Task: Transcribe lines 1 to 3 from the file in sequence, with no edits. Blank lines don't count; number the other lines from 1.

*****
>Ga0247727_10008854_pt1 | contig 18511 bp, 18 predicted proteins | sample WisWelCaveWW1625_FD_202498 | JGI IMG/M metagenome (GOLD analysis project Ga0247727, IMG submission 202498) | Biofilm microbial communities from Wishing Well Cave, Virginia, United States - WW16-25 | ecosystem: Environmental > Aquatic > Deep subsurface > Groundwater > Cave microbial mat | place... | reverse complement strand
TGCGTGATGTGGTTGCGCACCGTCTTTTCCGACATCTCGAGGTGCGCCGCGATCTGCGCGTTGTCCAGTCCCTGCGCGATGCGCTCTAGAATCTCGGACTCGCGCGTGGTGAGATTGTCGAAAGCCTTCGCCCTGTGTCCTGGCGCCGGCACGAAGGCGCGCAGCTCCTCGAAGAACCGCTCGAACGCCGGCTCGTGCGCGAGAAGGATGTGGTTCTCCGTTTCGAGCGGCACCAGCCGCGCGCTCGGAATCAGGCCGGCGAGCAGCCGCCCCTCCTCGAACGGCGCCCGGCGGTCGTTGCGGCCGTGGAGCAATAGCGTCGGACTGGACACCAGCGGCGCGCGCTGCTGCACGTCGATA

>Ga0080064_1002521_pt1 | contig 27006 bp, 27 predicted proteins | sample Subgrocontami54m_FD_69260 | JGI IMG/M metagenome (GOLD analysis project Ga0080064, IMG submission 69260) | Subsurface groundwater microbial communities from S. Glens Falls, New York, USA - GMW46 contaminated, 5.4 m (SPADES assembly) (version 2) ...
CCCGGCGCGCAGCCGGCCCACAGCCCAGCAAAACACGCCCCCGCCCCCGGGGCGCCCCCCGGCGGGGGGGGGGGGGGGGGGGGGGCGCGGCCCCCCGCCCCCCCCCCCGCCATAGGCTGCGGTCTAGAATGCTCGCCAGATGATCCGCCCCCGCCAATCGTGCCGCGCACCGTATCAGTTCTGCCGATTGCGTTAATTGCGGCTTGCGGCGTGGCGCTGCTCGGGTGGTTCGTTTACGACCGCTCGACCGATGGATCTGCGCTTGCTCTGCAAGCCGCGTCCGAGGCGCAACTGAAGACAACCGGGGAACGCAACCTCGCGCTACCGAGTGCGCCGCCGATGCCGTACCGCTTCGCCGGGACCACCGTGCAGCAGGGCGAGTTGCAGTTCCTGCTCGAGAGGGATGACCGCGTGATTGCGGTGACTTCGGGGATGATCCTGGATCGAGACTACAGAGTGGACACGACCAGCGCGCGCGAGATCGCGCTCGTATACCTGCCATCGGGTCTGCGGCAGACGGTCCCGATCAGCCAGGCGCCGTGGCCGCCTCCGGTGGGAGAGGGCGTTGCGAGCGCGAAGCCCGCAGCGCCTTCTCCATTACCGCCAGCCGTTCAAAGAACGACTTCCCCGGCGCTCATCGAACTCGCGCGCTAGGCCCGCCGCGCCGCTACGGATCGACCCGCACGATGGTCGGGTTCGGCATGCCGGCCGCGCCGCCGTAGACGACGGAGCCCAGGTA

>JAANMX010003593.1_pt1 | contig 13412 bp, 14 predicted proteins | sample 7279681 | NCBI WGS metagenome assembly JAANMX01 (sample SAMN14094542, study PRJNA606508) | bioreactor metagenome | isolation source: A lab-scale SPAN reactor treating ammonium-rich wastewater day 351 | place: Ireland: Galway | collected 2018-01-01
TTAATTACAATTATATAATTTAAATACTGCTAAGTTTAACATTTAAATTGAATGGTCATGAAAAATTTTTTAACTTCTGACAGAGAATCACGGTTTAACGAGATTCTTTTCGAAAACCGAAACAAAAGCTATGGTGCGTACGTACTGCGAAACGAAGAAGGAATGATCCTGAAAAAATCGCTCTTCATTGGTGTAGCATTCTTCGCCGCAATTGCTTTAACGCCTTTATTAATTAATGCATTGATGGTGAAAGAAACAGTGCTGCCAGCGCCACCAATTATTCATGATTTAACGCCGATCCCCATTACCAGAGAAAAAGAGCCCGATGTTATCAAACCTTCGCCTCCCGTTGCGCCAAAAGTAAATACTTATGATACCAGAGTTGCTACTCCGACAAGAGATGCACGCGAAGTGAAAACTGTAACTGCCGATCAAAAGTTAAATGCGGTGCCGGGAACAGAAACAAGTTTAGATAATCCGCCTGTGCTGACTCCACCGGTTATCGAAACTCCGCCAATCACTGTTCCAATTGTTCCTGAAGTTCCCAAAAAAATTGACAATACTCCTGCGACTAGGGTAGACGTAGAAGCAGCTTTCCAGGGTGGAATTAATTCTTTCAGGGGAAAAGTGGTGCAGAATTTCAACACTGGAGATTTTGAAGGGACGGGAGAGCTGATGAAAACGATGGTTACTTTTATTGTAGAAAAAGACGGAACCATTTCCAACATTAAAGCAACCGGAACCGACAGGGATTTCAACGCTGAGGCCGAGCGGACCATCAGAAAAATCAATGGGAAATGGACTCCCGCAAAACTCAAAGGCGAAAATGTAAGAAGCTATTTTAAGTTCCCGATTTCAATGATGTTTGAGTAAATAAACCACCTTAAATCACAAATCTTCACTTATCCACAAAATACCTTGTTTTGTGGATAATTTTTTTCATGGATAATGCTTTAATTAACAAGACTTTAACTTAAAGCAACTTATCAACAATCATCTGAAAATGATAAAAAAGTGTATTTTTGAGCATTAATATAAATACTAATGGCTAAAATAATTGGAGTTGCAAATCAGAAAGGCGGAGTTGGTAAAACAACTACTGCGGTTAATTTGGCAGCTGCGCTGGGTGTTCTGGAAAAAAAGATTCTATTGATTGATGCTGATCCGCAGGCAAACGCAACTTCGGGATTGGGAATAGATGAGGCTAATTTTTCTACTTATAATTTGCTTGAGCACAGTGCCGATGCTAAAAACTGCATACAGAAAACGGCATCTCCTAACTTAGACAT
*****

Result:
>Ga0247727_10008854_pt1 | contig 18511 bp, 18 predicted proteins | sample WisWelCaveWW1625_FD_202498 | JGI IMG/M metagenome (GOLD analysis project Ga0247727, IMG submission 202498) | Biofilm microbial communities from Wishing Well Cave, Virginia, United States - WW16-25 | ecosystem: Environmental > Aquatic > Deep subsurface > Groundwater > Cave microbial mat | place... | reverse complement strand
TGCGTGATGTGGTTGCGCACCGTCTTTTCCGACATCTCGAGGTGCGCCGCGATCTGCGCGTTGTCCAGTCCCTGCGCGATGCGCTCTAGAATCTCGGACTCGCGCGTGGTGAGATTGTCGAAAGCCTTCGCCCTGTGTCCTGGCGCCGGCACGAAGGCGCGCAGCTCCTCGAAGAACCGCTCGAACGCCGGCTCGTGCGCGAGAAGGATGTGGTTCTCCGTTTCGAGCGGCACCAGCCGCGCGCTCGGAATCAGGCCGGCGAGCAGCCGCCCCTCCTCGAACGGCGCCCGGCGGTCGTTGCGGCCGTGGAGCAATAGCGTCGGACTGGACACCAGCGGCGCGCGCTGCTGCACGTCGATA

>Ga0080064_1002521_pt1 | contig 27006 bp, 27 predicted proteins | sample Subgrocontami54m_FD_69260 | JGI IMG/M metagenome (GOLD analysis project Ga0080064, IMG submission 69260) | Subsurface groundwater microbial communities from S. Glens Falls, New York, USA - GMW46 contaminated, 5.4 m (SPADES assembly) (version 2) ...